OK, I should have known that. I think I did know that. I just did not realize to what extent it was true. How do we measure "how little"? Can we apply a negative? Look at the US reaction to the DPJ. I had foolishly assumed that people in high positions in the US government would perhaps be a bit more aware of what was going on in Japan. I mean, if we cannot gather such basic intelligence about a friendly country, what chance have we against an enemy? Next thing you know, we will be going to war in the Middle East to find weapons of mass-destruction that don't exist or something. I was once told by an economics professor in college to "Never trust an expert." He was right, and the warning is not limited to the field of economics.

3. Skepticism toward the media is good. Cynicism may be even better. Long ago I had a life. In that life, I occasionally dealt with the media. Usually it was more of a casual thing, but occasionally I was interviewed or was a part of an interview, or (more commonly) was present when others were interviewed. One thing we learned was to never trust the press**. My opinion of the press was so bad that I assumed that some members would do the most vile, disgusting, unspeakable things if they thought that they'd get a story. Since then I have becomes friends with a couple of folks in that profession and have toned down my beliefs, but have never completely rejected them. It didn't help when, a few years ago, US NBC TV came out with a program which came very close to confirming my earlier opinion. Simply reading articles on Japan*** shows how little faith one can have in the media. Or I could be wrong and there could be a lot of people running around Tokyo who disguise themselves as vending machines when they feel threatened. How would I know? I don't check every vending machine to see if it is real or if it is a costumed human. This makes my first point about reading sources in Japanese problematic as those sources are likely just as prone to, shall we charitably say, "boo-boos" which will never be retracted as any other.

I suppose I could continue the infinite list, but for what reason? Sooner or later a person has to realize that there is nothing he can do about any of it anyway, so why worry. I know people who live the don't worry, be happy life, and they get along just fine even if a they seem a bit daft. Which is better, being daft and happy, or being daft and worrying about something you can't do anything about anyway?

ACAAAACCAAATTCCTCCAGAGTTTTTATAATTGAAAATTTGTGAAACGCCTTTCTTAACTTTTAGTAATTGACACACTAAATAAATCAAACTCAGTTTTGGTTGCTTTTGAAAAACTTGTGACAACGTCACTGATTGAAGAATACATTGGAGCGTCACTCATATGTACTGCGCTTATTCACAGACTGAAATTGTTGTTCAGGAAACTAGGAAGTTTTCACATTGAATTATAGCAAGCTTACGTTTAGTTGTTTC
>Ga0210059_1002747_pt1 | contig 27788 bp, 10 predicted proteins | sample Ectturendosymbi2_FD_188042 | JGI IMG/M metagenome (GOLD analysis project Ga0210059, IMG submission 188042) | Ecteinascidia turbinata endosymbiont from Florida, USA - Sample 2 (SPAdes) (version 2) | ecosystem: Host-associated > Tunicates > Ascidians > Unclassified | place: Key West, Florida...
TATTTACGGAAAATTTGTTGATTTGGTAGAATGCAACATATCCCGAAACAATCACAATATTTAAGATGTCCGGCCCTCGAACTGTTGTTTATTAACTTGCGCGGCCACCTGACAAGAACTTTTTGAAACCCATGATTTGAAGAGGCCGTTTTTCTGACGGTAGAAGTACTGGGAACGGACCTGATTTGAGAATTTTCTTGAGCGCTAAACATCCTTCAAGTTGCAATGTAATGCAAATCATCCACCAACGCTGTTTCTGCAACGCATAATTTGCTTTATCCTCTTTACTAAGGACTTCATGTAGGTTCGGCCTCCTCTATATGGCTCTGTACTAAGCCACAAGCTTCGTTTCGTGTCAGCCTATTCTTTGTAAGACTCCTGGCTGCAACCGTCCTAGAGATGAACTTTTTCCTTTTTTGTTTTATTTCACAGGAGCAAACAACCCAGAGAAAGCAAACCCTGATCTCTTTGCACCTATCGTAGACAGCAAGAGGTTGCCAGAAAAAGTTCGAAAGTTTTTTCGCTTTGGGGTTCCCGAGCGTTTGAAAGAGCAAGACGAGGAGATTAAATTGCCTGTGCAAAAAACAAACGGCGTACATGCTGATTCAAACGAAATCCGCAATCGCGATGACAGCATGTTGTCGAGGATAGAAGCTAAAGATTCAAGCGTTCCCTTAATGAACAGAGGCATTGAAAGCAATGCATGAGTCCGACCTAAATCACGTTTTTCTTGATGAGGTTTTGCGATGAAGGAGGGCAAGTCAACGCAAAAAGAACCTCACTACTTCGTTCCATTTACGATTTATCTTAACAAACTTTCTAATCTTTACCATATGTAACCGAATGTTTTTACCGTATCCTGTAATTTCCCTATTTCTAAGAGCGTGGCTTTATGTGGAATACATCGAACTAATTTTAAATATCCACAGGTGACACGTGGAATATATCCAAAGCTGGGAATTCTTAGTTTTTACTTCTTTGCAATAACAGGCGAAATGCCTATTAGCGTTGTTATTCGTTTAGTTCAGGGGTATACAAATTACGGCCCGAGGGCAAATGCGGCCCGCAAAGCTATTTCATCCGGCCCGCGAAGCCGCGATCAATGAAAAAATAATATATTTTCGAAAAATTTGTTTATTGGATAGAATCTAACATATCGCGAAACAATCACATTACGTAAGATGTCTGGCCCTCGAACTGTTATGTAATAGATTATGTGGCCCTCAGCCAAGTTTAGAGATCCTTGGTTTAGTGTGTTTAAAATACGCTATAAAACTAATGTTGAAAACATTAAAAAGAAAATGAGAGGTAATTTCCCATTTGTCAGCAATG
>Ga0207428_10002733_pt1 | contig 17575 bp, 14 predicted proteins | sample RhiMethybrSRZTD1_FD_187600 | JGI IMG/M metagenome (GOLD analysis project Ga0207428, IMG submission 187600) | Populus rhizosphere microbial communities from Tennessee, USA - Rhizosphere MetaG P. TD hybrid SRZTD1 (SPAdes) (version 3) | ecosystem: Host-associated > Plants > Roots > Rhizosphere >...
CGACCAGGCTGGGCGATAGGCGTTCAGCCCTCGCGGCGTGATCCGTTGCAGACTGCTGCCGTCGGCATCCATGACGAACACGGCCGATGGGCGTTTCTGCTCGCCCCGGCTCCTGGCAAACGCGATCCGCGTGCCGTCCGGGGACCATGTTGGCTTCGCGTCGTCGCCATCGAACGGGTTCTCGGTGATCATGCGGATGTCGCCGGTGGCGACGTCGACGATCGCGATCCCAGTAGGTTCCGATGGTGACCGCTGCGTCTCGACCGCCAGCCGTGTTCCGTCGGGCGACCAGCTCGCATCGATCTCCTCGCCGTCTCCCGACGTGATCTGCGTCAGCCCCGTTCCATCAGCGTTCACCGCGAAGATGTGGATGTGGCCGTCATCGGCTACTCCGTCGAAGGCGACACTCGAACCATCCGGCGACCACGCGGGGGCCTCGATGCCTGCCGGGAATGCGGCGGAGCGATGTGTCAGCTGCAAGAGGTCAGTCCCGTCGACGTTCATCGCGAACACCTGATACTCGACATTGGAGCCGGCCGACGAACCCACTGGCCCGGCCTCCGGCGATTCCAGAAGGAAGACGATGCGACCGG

*This mainly applies in any business/work-related contact. Perhaps I had simply been naive before.

**I use press/media interchangeably.

***Rest assured that this sort of stuff is not limited to coverage of Japan.

****Thanks in advance for any advice on the use of boke, either as generally used in Japanese, or in the pixel peeping world. I know. Boke doesn't really fit the photo, but I used it and the title as boke fits a mental state and with imagination, the photo.


  1. The media is no worse or better than anyone else. Besides, these days "the media" means the likes of you and Our Man (Lord have mercy).

    To summarise, yeah you're just getting that middle-aged spread of cycnicism. But thank goodness you are writing again, Our Man had worried that the world had lost one of the "best new cynics writing today"*

    *Completely fabricated quote.

  2. Anonymous9:41 AM

    "The power of accurate observation is commonly called cynicism by those who have not got it." - George Bernard Shaw

    Welcome back.

  3. "Reading made Don Quixote a gentleman. Believing what he read made him mad." George again.

  4. "Besides, these days "the media" means the likes of you and Our Man (Lord have mercy)."

    We are definitely doomed, Our Man.